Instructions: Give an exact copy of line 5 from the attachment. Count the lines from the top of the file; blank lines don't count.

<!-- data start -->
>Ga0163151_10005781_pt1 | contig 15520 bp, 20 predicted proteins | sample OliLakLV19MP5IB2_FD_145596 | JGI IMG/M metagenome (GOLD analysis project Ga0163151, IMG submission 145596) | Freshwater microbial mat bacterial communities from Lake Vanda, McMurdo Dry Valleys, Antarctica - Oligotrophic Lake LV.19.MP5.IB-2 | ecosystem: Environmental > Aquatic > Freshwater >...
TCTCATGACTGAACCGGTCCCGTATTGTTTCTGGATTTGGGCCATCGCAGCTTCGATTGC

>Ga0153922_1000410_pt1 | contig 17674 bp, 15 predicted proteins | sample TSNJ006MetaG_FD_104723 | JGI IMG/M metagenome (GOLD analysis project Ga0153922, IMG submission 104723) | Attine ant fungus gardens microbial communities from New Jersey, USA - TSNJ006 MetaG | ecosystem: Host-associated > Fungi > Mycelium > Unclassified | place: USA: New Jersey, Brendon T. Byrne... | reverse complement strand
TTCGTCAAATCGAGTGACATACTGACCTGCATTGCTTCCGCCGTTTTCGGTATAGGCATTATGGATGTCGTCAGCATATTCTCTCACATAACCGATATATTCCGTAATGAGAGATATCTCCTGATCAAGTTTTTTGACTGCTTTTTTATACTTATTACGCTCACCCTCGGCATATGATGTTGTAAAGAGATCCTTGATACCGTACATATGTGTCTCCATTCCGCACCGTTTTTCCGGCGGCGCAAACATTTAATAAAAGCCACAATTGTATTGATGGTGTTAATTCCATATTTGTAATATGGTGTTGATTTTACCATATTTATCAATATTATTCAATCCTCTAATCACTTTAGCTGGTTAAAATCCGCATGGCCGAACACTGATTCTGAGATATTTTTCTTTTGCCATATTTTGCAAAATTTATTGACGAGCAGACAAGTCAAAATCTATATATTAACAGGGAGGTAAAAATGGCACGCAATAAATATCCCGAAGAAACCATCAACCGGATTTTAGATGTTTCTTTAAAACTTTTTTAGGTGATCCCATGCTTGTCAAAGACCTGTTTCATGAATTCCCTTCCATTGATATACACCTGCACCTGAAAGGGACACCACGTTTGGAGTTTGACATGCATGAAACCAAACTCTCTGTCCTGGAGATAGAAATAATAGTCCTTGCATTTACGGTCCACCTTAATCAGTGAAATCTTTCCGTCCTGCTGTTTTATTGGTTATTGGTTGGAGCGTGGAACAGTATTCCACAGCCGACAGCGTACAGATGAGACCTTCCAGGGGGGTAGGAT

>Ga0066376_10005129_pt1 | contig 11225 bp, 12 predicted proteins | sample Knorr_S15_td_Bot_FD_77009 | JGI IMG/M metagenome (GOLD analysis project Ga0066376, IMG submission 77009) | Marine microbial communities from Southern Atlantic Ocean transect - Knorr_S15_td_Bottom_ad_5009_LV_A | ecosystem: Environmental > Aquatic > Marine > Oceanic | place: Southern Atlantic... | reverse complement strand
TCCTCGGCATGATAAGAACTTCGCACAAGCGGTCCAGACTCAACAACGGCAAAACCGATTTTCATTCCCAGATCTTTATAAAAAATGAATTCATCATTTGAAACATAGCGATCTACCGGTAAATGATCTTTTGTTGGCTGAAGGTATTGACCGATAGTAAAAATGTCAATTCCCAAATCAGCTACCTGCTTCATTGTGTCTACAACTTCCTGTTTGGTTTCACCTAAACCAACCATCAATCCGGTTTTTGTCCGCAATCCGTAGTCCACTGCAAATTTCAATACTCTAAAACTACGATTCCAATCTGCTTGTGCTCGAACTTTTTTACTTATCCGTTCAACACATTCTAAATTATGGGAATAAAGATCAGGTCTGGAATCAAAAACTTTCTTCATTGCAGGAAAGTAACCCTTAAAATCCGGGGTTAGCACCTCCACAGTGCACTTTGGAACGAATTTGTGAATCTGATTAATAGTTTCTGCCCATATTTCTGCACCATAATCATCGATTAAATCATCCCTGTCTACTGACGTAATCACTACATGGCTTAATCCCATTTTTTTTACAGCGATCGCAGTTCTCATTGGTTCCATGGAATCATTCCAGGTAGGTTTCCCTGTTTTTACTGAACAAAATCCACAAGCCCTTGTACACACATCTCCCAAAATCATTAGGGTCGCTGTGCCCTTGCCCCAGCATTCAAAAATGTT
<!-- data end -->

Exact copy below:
>Ga0066376_10005129_pt1 | contig 11225 bp, 12 predicted proteins | sample Knorr_S15_td_Bot_FD_77009 | JGI IMG/M metagenome (GOLD analysis project Ga0066376, IMG submission 77009) | Marine microbial communities from Southern Atlantic Ocean transect - Knorr_S15_td_Bottom_ad_5009_LV_A | ecosystem: Environmental > Aquatic > Marine > Oceanic | place: Southern Atlantic... | reverse complement strand